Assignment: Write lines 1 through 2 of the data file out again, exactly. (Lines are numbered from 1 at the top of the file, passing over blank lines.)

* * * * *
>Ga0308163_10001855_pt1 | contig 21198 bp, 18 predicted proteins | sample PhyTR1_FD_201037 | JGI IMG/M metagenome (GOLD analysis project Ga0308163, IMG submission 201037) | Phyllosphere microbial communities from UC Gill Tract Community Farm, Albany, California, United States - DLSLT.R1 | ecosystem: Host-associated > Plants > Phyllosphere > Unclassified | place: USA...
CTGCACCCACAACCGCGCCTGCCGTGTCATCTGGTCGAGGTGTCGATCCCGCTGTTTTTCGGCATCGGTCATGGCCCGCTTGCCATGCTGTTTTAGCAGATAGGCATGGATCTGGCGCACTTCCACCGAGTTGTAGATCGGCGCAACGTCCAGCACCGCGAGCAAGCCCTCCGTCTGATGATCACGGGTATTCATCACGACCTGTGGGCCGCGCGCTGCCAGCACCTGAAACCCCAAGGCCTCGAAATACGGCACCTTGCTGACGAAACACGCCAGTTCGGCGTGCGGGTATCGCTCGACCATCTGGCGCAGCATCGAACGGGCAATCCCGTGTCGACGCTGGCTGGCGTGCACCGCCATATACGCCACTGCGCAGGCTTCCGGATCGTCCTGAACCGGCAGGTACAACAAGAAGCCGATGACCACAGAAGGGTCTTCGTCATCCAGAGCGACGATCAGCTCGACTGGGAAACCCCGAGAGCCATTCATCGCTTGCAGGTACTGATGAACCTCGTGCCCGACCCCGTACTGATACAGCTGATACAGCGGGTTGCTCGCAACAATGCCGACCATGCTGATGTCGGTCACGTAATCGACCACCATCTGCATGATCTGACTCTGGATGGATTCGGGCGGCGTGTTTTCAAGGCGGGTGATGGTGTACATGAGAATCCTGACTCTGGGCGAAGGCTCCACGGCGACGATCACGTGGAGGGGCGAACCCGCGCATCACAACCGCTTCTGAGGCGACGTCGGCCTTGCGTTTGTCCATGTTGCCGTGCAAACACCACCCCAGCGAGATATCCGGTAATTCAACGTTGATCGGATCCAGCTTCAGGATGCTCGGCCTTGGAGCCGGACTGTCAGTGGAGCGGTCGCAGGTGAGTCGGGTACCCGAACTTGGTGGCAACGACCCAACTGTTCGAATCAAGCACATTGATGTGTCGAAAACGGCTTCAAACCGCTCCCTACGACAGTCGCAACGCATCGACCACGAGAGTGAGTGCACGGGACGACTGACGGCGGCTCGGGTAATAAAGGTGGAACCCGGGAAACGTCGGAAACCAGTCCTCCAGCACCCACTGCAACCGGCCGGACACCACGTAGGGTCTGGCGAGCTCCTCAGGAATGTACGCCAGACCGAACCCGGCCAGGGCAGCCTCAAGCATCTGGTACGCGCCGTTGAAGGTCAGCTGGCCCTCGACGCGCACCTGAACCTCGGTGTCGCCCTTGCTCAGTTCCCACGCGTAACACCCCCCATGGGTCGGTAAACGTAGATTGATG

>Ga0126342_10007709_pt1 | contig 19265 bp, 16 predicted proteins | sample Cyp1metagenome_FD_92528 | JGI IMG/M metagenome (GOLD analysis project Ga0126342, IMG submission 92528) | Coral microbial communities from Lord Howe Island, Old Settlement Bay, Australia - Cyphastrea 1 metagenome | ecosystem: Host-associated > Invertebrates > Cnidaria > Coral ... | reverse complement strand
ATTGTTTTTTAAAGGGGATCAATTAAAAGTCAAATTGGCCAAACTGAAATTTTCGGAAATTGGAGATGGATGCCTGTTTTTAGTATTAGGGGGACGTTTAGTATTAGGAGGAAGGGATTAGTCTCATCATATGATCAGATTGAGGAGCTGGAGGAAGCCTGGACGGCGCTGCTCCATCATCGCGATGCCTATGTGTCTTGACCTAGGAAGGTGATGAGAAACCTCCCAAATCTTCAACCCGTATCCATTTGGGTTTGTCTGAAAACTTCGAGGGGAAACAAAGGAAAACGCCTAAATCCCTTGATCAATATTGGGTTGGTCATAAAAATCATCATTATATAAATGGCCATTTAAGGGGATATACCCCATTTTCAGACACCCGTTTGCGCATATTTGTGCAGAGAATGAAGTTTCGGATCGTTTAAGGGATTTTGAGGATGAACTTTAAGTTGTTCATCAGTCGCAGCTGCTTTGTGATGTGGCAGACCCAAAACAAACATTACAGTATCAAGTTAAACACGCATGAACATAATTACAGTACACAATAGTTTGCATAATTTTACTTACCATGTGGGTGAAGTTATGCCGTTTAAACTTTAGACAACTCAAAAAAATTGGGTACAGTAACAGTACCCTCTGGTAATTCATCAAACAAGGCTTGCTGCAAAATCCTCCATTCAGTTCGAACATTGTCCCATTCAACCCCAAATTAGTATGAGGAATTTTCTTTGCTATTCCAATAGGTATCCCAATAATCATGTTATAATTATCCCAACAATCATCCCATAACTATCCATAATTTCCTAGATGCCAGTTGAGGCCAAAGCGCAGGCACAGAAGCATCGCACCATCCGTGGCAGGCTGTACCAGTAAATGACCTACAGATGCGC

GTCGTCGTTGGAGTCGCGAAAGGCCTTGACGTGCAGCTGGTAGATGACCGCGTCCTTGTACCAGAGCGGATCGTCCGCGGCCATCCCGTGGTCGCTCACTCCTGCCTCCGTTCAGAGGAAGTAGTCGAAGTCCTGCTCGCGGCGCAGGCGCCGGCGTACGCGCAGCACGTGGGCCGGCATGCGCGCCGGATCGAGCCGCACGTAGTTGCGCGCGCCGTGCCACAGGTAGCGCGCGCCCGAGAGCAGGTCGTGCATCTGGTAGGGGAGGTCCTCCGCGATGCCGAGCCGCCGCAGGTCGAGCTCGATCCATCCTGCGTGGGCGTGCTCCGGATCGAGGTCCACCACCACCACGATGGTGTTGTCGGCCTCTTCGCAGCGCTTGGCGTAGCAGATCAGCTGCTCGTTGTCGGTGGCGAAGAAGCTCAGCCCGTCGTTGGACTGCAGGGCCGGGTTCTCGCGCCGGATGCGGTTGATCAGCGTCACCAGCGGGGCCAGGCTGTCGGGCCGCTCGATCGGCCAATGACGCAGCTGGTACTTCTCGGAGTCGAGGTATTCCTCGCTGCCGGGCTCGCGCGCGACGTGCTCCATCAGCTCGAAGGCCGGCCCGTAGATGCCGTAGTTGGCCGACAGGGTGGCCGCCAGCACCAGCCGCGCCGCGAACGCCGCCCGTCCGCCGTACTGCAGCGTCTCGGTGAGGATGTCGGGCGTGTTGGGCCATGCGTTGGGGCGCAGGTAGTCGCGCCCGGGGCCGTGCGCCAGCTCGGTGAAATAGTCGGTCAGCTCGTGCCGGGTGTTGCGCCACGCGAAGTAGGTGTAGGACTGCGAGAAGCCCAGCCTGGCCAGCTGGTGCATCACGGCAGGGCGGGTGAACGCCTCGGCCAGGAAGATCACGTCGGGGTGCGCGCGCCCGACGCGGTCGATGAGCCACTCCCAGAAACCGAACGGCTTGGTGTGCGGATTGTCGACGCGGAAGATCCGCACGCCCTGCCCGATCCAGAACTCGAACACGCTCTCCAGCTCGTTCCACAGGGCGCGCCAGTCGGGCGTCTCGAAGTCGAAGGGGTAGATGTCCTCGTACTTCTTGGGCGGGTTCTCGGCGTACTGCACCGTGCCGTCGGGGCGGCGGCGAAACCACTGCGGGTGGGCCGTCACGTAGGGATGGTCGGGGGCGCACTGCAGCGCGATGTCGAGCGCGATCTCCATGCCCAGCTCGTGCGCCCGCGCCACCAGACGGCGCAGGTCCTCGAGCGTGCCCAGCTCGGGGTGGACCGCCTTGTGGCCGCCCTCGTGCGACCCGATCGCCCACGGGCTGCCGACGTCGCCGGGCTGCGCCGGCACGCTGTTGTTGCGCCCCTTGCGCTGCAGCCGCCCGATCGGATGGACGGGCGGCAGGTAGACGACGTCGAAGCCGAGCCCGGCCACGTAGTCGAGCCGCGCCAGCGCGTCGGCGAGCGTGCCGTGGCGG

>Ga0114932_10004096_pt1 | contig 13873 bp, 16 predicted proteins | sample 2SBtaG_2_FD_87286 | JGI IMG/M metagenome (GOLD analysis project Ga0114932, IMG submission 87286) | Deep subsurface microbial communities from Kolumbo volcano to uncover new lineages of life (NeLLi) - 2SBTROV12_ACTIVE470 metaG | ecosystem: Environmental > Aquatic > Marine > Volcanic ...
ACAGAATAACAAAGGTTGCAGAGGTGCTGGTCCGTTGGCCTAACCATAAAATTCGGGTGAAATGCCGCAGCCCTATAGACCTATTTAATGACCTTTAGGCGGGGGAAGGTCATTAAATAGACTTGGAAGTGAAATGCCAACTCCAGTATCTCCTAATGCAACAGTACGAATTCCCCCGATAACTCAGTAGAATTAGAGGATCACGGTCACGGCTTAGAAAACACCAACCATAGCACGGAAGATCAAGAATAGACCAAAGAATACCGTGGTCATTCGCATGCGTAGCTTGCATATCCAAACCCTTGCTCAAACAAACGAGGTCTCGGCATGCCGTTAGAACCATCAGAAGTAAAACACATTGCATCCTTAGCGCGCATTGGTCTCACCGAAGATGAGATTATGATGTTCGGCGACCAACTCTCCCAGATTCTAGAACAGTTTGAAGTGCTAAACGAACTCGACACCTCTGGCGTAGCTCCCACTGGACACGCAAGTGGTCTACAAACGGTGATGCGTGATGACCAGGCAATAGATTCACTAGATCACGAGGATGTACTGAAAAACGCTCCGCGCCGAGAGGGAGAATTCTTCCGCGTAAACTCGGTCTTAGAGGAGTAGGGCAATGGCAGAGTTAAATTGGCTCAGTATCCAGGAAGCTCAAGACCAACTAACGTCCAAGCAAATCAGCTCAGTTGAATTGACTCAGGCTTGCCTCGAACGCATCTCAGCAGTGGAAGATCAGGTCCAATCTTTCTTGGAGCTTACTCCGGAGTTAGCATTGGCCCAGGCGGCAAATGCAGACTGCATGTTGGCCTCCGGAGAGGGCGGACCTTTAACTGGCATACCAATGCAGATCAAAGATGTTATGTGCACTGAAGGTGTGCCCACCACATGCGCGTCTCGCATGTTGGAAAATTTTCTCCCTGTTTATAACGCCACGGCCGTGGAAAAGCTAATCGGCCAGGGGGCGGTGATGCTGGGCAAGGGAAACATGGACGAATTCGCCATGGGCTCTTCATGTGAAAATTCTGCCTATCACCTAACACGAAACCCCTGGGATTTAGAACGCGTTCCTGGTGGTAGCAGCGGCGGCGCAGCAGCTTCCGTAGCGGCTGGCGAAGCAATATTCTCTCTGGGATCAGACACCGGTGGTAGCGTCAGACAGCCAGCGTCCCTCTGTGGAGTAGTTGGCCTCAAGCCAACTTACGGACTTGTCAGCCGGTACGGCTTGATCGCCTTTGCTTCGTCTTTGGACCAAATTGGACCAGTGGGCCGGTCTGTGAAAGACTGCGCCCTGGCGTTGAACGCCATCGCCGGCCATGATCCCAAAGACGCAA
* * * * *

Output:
>Ga0308163_10001855_pt1 | contig 21198 bp, 18 predicted proteins | sample PhyTR1_FD_201037 | JGI IMG/M metagenome (GOLD analysis project Ga0308163, IMG submission 201037) | Phyllosphere microbial communities from UC Gill Tract Community Farm, Albany, California, United States - DLSLT.R1 | ecosystem: Host-associated > Plants > Phyllosphere > Unclassified | place: USA...
CTGCACCCACAACCGCGCCTGCCGTGTCATCTGGTCGAGGTGTCGATCCCGCTGTTTTTCGGCATCGGTCATGGCCCGCTTGCCATGCTGTTTTAGCAGATAGGCATGGATCTGGCGCACTTCCACCGAGTTGTAGATCGGCGCAACGTCCAGCACCGCGAGCAAGCCCTCCGTCTGATGATCACGGGTATTCATCACGACCTGTGGGCCGCGCGCTGCCAGCACCTGAAACCCCAAGGCCTCGAAATACGGCACCTTGCTGACGAAACACGCCAGTTCGGCGTGCGGGTATCGCTCGACCATCTGGCGCAGCATCGAACGGGCAATCCCGTGTCGACGCTGGCTGGCGTGCACCGCCATATACGCCACTGCGCAGGCTTCCGGATCGTCCTGAACCGGCAGGTACAACAAGAAGCCGATGACCACAGAAGGGTCTTCGTCATCCAGAGCGACGATCAGCTCGACTGGGAAACCCCGAGAGCCATTCATCGCTTGCAGGTACTGATGAACCTCGTGCCCGACCCCGTACTGATACAGCTGATACAGCGGGTTGCTCGCAACAATGCCGACCATGCTGATGTCGGTCACGTAATCGACCACCATCTGCATGATCTGACTCTGGATGGATTCGGGCGGCGTGTTTTCAAGGCGGGTGATGGTGTACATGAGAATCCTGACTCTGGGCGAAGGCTCCACGGCGACGATCACGTGGAGGGGCGAACCCGCGCATCACAACCGCTTCTGAGGCGACGTCGGCCTTGCGTTTGTCCATGTTGCCGTGCAAACACCACCCCAGCGAGATATCCGGTAATTCAACGTTGATCGGATCCAGCTTCAGGATGCTCGGCCTTGGAGCCGGACTGTCAGTGGAGCGGTCGCAGGTGAGTCGGGTACCCGAACTTGGTGGCAACGACCCAACTGTTCGAATCAAGCACATTGATGTGTCGAAAACGGCTTCAAACCGCTCCCTACGACAGTCGCAACGCATCGACCACGAGAGTGAGTGCACGGGACGACTGACGGCGGCTCGGGTAATAAAGGTGGAACCCGGGAAACGTCGGAAACCAGTCCTCCAGCACCCACTGCAACCGGCCGGACACCACGTAGGGTCTGGCGAGCTCCTCAGGAATGTACGCCAGACCGAACCCGGCCAGGGCAGCCTCAAGCATCTGGTACGCGCCGTTGAAGGTCAGCTGGCCCTCGACGCGCACCTGAACCTCGGTGTCGCCCTTGCTCAGTTCCCACGCGTAACACCCCCCATGGGTCGGTAAACGTAGATTGATG